rob halford

IN THE REARVIEW MIRROR #8: Hello again, Metal God…!

I arrived at my hotel fairly early. Luckily, those “nicer”, more expensive hotels are more likely to have a room available even if you show up early, so I kept my fingers crossed. Unfortunately, they didn’t have anything, but we got all the paperwork done and they asked me to come back around noon. That was still 3 hours earlier than regular check-in time, so I call that flexibility and good service.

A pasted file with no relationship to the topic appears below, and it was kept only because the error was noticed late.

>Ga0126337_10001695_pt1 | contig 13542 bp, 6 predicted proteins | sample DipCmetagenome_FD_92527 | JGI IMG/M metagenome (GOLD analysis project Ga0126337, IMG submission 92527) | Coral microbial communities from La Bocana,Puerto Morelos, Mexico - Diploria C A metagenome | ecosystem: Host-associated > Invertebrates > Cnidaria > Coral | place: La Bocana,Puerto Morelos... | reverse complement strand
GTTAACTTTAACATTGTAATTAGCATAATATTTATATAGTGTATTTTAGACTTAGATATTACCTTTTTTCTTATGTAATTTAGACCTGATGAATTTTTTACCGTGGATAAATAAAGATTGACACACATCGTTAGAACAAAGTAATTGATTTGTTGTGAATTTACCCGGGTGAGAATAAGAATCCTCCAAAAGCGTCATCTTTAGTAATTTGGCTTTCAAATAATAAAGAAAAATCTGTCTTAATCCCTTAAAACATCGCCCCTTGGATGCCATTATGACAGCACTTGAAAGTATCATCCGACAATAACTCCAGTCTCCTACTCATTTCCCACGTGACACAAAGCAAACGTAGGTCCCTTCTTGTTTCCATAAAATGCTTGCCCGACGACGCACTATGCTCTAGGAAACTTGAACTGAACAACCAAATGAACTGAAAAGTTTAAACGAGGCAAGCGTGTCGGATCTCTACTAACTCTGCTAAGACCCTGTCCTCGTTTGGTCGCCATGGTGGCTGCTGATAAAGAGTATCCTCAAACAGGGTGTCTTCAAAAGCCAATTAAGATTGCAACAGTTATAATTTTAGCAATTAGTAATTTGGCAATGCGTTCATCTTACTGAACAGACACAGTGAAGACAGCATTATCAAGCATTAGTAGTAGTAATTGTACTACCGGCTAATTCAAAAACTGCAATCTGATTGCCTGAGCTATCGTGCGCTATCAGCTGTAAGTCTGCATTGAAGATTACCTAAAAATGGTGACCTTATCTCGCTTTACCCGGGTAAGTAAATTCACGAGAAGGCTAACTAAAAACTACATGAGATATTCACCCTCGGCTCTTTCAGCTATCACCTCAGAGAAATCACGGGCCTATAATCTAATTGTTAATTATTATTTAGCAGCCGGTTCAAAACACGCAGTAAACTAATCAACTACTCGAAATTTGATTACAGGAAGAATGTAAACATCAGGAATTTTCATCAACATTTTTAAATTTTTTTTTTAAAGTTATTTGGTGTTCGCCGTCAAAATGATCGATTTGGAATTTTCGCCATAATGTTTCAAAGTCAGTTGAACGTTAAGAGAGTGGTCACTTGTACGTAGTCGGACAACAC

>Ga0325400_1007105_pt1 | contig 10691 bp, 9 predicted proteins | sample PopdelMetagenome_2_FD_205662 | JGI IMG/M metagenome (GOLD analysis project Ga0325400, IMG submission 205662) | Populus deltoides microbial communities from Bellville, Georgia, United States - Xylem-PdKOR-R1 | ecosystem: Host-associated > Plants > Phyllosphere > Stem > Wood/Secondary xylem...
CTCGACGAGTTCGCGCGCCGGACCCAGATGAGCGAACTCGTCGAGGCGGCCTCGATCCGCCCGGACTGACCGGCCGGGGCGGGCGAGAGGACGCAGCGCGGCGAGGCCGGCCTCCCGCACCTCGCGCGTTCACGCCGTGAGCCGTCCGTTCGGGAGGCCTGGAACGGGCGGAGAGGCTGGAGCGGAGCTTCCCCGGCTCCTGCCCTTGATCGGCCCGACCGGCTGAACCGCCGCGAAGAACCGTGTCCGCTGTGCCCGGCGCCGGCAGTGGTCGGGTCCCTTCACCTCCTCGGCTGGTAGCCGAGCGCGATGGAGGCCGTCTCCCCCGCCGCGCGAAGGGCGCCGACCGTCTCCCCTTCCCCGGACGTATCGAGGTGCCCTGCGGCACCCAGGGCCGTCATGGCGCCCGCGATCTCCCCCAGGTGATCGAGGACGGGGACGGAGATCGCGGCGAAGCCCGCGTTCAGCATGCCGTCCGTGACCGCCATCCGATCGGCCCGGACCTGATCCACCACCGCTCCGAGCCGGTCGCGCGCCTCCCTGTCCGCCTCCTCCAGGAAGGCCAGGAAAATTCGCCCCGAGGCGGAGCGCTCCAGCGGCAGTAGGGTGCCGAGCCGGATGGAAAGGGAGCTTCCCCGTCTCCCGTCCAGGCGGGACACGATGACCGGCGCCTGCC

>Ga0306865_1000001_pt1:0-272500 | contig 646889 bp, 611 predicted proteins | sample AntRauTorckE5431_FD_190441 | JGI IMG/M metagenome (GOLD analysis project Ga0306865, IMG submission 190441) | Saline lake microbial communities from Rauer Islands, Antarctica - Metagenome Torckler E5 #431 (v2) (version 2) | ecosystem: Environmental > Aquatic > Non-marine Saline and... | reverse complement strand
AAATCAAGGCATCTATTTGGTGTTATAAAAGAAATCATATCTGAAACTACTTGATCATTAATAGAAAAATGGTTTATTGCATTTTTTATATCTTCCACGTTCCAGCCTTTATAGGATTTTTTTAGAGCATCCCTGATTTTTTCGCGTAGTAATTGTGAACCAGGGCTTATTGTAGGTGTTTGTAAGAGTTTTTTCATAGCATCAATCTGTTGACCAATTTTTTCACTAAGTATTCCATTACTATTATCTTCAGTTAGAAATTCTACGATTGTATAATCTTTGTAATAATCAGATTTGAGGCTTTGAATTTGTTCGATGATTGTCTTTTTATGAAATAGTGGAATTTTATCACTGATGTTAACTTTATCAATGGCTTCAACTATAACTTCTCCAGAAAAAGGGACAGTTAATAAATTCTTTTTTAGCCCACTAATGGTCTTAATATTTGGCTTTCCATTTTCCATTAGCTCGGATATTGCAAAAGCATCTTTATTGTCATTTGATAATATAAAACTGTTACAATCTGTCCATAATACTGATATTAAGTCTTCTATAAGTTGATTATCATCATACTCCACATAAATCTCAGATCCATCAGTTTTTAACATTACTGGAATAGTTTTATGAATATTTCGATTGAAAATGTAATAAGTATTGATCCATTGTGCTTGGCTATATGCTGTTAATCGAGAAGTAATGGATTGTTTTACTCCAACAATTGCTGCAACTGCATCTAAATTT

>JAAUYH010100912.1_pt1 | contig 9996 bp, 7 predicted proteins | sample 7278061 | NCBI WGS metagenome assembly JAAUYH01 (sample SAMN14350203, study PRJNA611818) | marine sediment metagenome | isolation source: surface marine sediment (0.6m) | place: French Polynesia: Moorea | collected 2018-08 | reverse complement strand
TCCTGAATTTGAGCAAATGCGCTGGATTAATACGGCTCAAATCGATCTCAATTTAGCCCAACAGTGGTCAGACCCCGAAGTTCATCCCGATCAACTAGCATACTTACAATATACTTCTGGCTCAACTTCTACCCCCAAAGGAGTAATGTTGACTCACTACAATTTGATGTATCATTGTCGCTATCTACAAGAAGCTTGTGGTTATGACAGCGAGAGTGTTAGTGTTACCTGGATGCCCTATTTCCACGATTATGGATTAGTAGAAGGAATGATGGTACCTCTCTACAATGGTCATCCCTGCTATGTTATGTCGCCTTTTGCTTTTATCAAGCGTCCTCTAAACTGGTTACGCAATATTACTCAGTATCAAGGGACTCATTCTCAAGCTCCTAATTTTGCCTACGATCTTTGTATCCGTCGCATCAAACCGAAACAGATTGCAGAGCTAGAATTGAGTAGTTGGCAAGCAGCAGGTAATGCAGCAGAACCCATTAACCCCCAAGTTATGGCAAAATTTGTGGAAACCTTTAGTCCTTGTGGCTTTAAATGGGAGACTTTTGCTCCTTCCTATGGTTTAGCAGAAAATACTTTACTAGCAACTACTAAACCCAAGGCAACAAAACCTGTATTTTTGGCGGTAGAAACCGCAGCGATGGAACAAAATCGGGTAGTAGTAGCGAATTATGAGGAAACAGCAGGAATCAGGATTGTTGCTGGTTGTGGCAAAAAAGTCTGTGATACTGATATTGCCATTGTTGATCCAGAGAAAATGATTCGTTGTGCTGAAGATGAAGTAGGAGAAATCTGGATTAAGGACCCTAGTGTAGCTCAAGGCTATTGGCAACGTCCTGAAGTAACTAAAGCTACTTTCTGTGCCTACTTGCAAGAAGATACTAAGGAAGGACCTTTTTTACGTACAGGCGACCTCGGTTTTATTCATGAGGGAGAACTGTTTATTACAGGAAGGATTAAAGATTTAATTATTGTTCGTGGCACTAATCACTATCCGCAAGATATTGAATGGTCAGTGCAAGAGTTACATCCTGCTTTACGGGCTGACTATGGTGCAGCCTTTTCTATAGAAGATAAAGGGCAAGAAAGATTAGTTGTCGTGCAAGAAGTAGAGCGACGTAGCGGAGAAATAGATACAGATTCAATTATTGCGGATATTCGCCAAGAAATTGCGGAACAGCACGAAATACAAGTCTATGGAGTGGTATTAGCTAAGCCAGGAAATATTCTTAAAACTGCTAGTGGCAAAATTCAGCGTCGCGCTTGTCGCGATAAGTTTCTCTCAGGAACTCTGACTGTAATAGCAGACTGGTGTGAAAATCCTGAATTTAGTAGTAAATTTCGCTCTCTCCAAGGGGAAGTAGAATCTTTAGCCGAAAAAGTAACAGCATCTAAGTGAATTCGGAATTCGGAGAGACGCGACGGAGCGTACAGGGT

Russia's Classic Rock magazine has uploaded a 14-minute video report on the April 18 concert in Moscow from PROJECT ROCK (formerly ROCKSTAR), the new band featuring former and current members of JUDAS PRIEST, ALICE COOPER, OZZY OSBOURNE and AC/DC. The clip includes performance footage as well as an interview with the group's lead singer, Tim "Ripper" Owens, who has previously fronted JUDAS PRIEST, ICED EARTH, YNGWIE MALMSTEEN and DIO DISCIPLES. Asked how much of the 2001 Warner Bros. movie "Rock Star", starring Mark Wahlberg as a salesman-turned-rock star, was styled after Owens, who fronted a JUDAS PRIEST cover band before being tapped to become the new lead singer of the actual group, Tim said: "When they first [got the idea to do] the 'Rock Star' movie [under its original name 'Metal God'], it was really gonna be about me. And then JUDAS PRIEST pulled away from it, because they didn't like some things. So [the producers] really made their own movie, I think. The similarities were that I auditioned for JUDAS PRIEST and I sang one line of a song and hit a note and made the band. But then a lot of the things, they kind of went out… I mean, I wasn't that kind of fan when I made the band, because I was that kind of crazy kid in high school in the '80s. But this was 1996, so I wasn't living at my parents' with posters on the walls. I mean, it was still pretty cool. I mean, to have a movie loosely based on you is pretty cool." Regarding whether it was ironic that the "Rock Star" movie became almost prophetic in the sense that Mark Wahlberg's character in the film ends up playing small clubs with his original material after the band's original lead singer rejoins the group, Owens said: "For me, the movie was almost [like real life]. Rob [Halford] came back [to JUDAS PRIEST], which was good for me, to be honest. My career, I went on to do a lot of stuff. It was better for the band, it was better for Rob. So it was kind of funny. I think I became a little bit bigger than the coffee shop singer that Mark Wahlberg was in the movie in the end, just playing there. I still get to play in front of thousands of people in Russia. But it is similar how he went on to do his own thing." Owens also spoke about the progress of the recording sessions for the debut album from PROJECT ROCK, which also features Keri Kelli (SLASH'S SNAKEPIT, ALICE COOPER, RATT) on guitar, Simon Wright (DIO, AC/DC, UFO, DIO DISCIPLES, Geoff Tate's QUEENSRŸCHE) on drums, Rudy Sarzo (OZZY OSBOURNE, QUIET RIOT, WHITESNAKE, DIO) on bass and Teddy "Zig Zag" Andreadis (GUNS N' ROSES) on keyboards. "I just finished the vocals," he said. "I flew from L.A. — I was in the studio with Keri — I flew directly here. The vocals are done. It's almost done. Probably, like, a September release, maybe. But it's gonna be great. We're really looking forward to it. Keri and I busted our butts on it, especially Keri." In a 2012 interview with Loud magazine, Owens stated about his departure from JUDAS PRIEST: "Well, you know, we all knew that Rob would come back eventually. That was a given. I love the guys in PRIEST, and if there's anything where I look back and wish, 'Oh man I wish it could have worked out,' that would probably be it. I was glad to see Rob come back, [but] I do wish they would play some of my material when they're out there [on the road]." Owens recorded two studio albums with JUDAS PRIEST — 1997's "Jugulator" and 2001's "Demolition" — before the band reunited with Halford in 2003.